The Internal Revenue Service and the nation celebrated the Earned Income Tax Credit (EITC) Awareness Day last week. The spotlight was on the federal EITC, as the Internal Revenue Service used the day to remind taxpayers of the availability of the federal credit to low-income families. However, in addition to the federal EITC, many states offer their own version of the credit.
Like the federal credit, state EITCs are claimed against individual income tax and are intended to help low-income families. The state credit equals a percentage, which varies depending on the jurisdiction, of the federal credit amount. “In 2012, 24 states and the District of Columbia have an EITC which supplements the federal EITC by as much as 45 percent,” reports Elaine Maag in a Tax Policy Center blog.
New York announced its official recognition of National EITC Awareness Day in order to remind residents of the available tax benefits. “With benefits that average $600 and range as high as $1,700, this program is critical to the financial stability of these families, particularly when combined with the federal credit,” noted Thomas H. Mattox, the New York Commissioner of Taxation and Finance.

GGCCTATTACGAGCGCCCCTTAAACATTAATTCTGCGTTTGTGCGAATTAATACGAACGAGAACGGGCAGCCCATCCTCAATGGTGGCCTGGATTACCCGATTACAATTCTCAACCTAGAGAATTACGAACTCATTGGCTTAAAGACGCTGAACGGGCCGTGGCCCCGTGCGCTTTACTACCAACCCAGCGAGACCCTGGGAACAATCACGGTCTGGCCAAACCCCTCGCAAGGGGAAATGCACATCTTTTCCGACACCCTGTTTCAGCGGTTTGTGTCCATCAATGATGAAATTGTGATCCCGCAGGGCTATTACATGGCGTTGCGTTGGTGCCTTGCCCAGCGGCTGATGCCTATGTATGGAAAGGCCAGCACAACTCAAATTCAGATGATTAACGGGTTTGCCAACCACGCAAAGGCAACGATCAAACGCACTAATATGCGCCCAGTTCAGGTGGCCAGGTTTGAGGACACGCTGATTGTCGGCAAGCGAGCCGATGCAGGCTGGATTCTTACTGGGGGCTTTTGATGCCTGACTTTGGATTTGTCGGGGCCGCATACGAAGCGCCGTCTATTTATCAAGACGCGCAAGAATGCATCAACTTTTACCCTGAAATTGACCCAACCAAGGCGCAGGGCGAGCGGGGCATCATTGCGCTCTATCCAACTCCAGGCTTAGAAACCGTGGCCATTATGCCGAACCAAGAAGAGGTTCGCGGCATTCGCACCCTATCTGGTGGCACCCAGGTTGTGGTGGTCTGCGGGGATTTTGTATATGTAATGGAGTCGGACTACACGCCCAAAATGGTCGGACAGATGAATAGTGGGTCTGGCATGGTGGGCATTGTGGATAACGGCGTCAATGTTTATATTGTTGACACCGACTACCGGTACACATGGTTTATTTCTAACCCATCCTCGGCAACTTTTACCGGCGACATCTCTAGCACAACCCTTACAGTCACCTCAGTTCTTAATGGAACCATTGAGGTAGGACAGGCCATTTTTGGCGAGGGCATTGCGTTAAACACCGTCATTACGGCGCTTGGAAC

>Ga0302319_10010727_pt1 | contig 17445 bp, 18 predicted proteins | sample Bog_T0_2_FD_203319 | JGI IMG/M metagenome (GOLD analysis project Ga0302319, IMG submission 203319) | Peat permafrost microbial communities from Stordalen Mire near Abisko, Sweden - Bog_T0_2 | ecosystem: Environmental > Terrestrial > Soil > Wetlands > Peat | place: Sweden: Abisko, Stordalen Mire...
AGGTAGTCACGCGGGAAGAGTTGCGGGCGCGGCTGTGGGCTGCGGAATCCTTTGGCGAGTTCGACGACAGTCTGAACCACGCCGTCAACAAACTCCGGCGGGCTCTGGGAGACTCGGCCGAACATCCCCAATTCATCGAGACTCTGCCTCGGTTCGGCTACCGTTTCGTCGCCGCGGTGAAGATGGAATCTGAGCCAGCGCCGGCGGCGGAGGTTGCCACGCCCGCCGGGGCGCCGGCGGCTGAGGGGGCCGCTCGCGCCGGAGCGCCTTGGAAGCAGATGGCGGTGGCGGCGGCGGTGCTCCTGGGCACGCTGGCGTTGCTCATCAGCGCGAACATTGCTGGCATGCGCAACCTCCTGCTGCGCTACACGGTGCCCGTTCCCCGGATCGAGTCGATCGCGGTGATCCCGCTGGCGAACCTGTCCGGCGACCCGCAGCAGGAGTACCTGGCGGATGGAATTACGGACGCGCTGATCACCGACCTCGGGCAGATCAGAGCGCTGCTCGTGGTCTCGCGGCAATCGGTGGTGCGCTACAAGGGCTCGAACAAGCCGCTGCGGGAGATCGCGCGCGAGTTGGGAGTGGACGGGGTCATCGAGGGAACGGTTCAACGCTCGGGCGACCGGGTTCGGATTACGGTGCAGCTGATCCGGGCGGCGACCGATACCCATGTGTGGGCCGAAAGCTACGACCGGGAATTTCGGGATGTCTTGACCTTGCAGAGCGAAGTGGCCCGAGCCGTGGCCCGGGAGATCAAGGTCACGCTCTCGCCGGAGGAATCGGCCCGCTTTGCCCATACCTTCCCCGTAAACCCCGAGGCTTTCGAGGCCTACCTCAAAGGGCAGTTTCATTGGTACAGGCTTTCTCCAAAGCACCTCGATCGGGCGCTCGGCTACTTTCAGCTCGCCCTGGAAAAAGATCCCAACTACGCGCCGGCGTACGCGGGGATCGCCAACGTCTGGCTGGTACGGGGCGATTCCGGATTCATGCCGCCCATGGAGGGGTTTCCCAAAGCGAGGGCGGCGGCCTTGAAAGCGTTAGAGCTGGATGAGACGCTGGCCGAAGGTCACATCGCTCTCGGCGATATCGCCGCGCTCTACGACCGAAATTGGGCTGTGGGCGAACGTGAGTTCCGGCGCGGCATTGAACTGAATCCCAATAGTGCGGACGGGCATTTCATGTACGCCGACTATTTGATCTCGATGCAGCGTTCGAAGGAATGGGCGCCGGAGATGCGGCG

In addition to the EITC, New York also offers a unique noncustodial parent EITC. The noncustodial parent EITC is for full-year New York residents who are noncustodial parents paying child support. “In 2010, more than 7,700 noncustodial parents claimed $3.5 million in NCP EITC for an average refund of $456,” reports the press release.
Many states offer a state EITC, including Arkansas, Colorado, Connecticut, Delaware, District of Columbia, Illinois, Indiana, Iowa, Kansas, Kentucky, Louisiana, Maine, Maryland, Massachusetts, Michigan, Minnesota, Nebraska, New York, New York City, Oklahoma, Oregon, Vermont, Virginia, and Wisconsin.
In most states, it is simply referred to as the state EITC; however, some states have different names for the credit. For example, in Minnesota, the state credit is called the working family tax credit.
For more information about the state credits, take a look at Bloomberg BNA’s Individual Income Tax Navigator.
In other developments . . .
The New Jersey Tax Court recently ruled that television converters are exempt from use tax because the device is used primarily and directly in the transmission of television information, according to a Bloomberg BNA Weekly State Tax Reportarticle.
By: Kathleen Caggiano
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